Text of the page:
In celebration of Black History Month, I am honored to interview two Gainesville Theatre Alliance BIPOC students, Rentavious Buffington and Alexis Trammell. Both students share their experience as artists and what this month means to them. I hope that you take some time to learn why we celebrate; to see and understand the beauty and the importance of this month.
“Black history is American history. “– Morgan Freeman
When did you know you wanted to major in theatre?
Rentavious: It was my sophomore year when I was introduced to more careers I could have in theatre.
Alexis: I knew I wanted to have a major in musical theatre my senior year of high school, after I quit tennis after 12 years to pursue it.
What have been your favorite roles?
Rentavious: Some of my favorite roles would include being in The Wilson Project, Tin Man in The Wiz, and Soloist in Godspell.
Alexis: My favorite roles I have played were The Leading Player (Pippin) with Performers Warehouse, and in high school, Ursula from The Little Mermaid and Sylvia from All Shook Up.
What’s the best part about being a performer?
Rentavious: The best part about being a performer is that I’m able to bring my personality to my craft and add my take to the role I’m in. It is also exciting to tell stories that help inspire others.
Alexis: The best part of being a performer is getting to inspire others.
What do you think when you hear “Black History Month”?
Rentavious: When I hear Black History Month, I think of the people who have paved a way for this country and the amount of courage they had to face the discrimination and disrespect that black people face in this country. I also think about the people to come that will continue to make black history and break those glass ceilings for future generations.
Alexis: When I hear Black History Month I think of celebrating all the things black people have accomplished despite oppression.
Is there a specific black figure that inspires you today?
Rentavious: My nephews inspire me to keep being who I am and to keep striving for bigger and better things.
What does being a black person mean to you?
Rentavious: Being black to me means being unapologetically black. It means that I, as a black person, have to fight extra hard in my career because in my experience there has always been a status quo that is met with black people being involved. It also means that I can be black and be happy about it. I can be who I am and love that about it because my darker skin was once seen as dirty and it is now trending. Being black means I am capable, I am worthy, and I am important.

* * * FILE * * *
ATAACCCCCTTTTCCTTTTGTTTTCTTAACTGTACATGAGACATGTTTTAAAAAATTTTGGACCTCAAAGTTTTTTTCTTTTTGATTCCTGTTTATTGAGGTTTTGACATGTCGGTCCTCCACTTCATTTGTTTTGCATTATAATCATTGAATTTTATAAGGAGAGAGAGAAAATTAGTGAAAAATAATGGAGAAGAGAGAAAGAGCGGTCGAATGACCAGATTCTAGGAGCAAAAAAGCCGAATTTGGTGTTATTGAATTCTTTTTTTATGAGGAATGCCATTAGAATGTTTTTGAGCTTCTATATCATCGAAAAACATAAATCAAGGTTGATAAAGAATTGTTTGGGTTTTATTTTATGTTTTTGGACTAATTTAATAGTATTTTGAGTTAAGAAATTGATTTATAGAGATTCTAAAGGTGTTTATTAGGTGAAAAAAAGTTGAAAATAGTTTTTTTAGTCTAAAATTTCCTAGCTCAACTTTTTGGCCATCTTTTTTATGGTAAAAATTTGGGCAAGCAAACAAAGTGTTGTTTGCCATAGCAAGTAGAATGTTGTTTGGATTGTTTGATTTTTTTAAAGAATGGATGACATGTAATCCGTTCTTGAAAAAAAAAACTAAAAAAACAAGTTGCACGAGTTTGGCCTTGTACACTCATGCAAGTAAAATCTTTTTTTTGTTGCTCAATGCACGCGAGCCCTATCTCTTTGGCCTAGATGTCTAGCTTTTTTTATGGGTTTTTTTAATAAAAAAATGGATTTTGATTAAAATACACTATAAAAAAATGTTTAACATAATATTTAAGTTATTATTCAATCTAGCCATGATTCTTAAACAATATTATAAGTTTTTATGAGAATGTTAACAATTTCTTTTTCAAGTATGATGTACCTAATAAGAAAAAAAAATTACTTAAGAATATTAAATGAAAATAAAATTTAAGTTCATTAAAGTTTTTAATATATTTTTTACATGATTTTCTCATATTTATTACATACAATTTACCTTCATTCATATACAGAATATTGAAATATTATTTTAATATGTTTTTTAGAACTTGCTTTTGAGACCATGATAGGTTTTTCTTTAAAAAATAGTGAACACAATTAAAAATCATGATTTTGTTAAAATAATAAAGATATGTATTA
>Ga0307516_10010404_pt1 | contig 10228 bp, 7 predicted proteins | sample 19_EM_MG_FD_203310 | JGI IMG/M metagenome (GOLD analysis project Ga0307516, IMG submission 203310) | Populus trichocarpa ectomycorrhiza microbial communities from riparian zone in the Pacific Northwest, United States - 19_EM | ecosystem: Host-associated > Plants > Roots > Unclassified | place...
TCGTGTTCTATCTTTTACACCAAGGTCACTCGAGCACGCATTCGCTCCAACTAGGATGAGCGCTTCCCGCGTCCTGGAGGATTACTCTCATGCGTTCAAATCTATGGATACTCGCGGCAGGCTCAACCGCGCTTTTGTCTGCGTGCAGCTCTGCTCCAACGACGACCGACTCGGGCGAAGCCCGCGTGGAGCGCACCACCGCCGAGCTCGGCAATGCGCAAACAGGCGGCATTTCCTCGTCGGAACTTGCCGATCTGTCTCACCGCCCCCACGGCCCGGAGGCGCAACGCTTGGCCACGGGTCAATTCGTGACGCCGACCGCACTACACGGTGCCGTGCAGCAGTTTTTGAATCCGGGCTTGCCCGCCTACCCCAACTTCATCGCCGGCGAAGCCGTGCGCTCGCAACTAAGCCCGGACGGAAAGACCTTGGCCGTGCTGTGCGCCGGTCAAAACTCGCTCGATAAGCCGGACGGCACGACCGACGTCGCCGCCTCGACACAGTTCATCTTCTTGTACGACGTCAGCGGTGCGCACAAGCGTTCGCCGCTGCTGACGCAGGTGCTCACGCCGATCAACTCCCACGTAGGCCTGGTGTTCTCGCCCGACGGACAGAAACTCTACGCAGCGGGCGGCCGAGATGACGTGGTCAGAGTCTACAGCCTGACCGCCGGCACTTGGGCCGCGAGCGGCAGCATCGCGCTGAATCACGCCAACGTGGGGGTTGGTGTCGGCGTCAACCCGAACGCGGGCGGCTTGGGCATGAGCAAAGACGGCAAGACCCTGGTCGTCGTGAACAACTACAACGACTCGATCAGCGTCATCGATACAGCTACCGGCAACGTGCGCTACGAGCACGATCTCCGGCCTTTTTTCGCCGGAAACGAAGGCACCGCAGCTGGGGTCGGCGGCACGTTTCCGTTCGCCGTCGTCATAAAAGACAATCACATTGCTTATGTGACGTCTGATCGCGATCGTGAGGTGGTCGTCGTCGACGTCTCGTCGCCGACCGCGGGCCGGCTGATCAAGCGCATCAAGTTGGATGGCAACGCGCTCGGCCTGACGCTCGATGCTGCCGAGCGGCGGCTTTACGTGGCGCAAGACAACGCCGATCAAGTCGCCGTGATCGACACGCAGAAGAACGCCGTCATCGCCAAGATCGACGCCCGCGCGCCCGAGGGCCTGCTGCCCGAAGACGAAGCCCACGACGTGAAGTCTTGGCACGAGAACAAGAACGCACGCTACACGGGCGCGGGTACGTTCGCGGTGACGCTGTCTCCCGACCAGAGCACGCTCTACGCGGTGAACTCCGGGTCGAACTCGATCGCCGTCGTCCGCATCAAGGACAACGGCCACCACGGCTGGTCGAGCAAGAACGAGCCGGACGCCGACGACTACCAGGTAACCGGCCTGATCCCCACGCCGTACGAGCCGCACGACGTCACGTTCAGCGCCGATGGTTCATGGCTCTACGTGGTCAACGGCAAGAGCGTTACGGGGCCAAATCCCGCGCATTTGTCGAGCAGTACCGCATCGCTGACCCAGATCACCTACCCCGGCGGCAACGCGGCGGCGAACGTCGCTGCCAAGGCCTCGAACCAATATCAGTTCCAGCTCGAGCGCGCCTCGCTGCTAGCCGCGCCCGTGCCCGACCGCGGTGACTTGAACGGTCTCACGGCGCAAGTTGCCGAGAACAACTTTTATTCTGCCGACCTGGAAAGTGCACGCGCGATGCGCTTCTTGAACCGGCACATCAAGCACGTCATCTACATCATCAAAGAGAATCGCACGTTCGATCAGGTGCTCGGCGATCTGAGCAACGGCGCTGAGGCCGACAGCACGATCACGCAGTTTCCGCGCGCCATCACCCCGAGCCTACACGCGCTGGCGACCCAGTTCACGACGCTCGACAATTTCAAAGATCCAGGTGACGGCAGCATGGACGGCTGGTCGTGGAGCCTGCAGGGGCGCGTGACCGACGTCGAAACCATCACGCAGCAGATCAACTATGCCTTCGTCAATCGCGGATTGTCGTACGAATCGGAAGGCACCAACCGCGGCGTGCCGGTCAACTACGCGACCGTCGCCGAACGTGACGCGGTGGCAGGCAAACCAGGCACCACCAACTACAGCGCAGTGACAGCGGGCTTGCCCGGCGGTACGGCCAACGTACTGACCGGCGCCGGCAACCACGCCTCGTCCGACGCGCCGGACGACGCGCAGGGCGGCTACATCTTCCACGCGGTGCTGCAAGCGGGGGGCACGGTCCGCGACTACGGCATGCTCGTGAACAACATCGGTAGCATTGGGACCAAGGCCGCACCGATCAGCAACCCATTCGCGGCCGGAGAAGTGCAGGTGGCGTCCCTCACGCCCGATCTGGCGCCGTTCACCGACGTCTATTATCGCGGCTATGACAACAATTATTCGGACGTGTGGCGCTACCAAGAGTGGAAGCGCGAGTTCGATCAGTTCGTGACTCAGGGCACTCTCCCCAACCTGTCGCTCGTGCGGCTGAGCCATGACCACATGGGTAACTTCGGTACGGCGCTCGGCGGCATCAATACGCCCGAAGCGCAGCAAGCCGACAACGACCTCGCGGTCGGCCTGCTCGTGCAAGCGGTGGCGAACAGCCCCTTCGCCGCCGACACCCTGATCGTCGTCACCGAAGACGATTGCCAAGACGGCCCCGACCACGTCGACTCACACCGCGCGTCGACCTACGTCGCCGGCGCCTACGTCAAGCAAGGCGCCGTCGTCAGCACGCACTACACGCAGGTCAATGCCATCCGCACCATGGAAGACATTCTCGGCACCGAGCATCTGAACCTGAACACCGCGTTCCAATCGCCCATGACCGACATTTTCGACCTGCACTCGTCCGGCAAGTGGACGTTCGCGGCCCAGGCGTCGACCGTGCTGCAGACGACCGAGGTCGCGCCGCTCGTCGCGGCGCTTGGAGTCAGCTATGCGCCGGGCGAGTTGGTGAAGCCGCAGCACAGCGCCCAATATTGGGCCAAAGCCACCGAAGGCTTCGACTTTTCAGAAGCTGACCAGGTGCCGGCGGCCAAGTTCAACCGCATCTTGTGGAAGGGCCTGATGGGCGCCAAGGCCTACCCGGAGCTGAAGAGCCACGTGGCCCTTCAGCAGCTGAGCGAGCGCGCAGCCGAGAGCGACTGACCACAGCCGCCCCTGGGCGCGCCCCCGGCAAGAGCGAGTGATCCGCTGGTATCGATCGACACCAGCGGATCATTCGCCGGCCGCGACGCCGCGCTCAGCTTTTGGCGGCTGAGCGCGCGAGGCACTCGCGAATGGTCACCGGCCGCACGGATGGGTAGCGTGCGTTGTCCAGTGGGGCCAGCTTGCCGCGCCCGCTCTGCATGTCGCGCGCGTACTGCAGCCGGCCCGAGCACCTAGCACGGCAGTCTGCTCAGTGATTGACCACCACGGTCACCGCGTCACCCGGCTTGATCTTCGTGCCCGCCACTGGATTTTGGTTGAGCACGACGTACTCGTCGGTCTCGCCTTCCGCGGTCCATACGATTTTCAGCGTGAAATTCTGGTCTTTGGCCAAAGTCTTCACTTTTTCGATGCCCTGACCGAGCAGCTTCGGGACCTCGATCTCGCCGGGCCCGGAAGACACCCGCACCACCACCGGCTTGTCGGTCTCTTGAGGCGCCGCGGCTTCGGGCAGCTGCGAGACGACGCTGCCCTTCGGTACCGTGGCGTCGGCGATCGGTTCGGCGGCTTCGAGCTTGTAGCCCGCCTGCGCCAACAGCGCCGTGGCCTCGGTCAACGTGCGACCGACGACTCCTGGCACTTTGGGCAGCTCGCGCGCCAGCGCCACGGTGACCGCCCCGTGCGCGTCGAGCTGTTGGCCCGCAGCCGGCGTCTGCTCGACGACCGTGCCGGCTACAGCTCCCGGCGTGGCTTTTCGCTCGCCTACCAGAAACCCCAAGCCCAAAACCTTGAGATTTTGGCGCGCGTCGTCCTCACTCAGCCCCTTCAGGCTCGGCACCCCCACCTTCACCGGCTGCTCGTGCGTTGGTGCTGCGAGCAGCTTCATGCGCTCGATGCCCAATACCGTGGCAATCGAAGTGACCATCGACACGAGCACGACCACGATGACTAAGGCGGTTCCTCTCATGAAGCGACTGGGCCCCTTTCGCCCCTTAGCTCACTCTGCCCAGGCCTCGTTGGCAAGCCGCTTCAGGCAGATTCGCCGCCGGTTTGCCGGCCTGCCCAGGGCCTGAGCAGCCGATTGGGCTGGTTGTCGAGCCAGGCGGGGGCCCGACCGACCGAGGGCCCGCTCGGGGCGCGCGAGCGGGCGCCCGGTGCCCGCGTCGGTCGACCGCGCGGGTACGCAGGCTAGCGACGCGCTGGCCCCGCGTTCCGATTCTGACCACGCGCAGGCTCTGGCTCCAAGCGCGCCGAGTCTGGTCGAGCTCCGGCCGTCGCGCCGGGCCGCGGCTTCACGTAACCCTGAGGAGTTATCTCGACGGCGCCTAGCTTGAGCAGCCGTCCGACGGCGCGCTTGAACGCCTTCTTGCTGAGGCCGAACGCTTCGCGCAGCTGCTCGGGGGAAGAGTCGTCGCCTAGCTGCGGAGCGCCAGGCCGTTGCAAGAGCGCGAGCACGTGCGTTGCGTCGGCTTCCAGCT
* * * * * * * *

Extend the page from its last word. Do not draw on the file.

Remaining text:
Alexis: Being a black person means to me that despite what people say I am still worthy even when I feel like I’m not. It means that I stand out and that’s a good thing!
What would you tell your younger self?
Rentavious: I would tell my younger self to be who you are and don’t let anyone try to change that, because “if you can’t love yourself, how can you love somebody else.”
Alexis: I would tell my younger self to keep dreaming big and there are going to be naysayers but just ignore them
How did you discover GTA?
Rentavious: I discovered GTA through Fair Street Elementary School. I was a student and we would walk from school to Brenau’s Pearce Auditorium to watch WonderQuest (Theatre for Young Audiences) productions. Then in high school, I got involved with theatre and found myself watching these productions as a young adult and thinking about my career. I landed at GTA and am finally getting the opportunity to perform on the stage I grew up watching others perform on.
Alexis: I discovered GTA through my mom. She told me about it and I did some more research on the program and the rest is history!
When did you realize GTA was where you wanted to be?
Rentavious: It was my second year in GTA when I knew GTA was where I wanted to be. My first year was a time of hardcore self-discovery and finding out what I wanted to do with my future. I switched my major twice and thought about dropping out of college. On closing night of The Wilson Project, the spark hit and it became clear to me that I am here for a reason and this is where I want to be.
Alexis: I realized GTA was where I wanted to be once I got to my audition. It already felt like home. GTA gave me a chance. They saw my potential and gave me a shot at my dream.
What is something you look forward to for the future?
Rentavious: In the future, I look forward to getting over the pandemic and start auditioning professionally.
Alexis: I look forward to all the fun adventures I will embark on in the future as I accomplish what God planned for me.
“Our lives begin to end the day we become silent about things that matter.” –Martin Luther King Jr.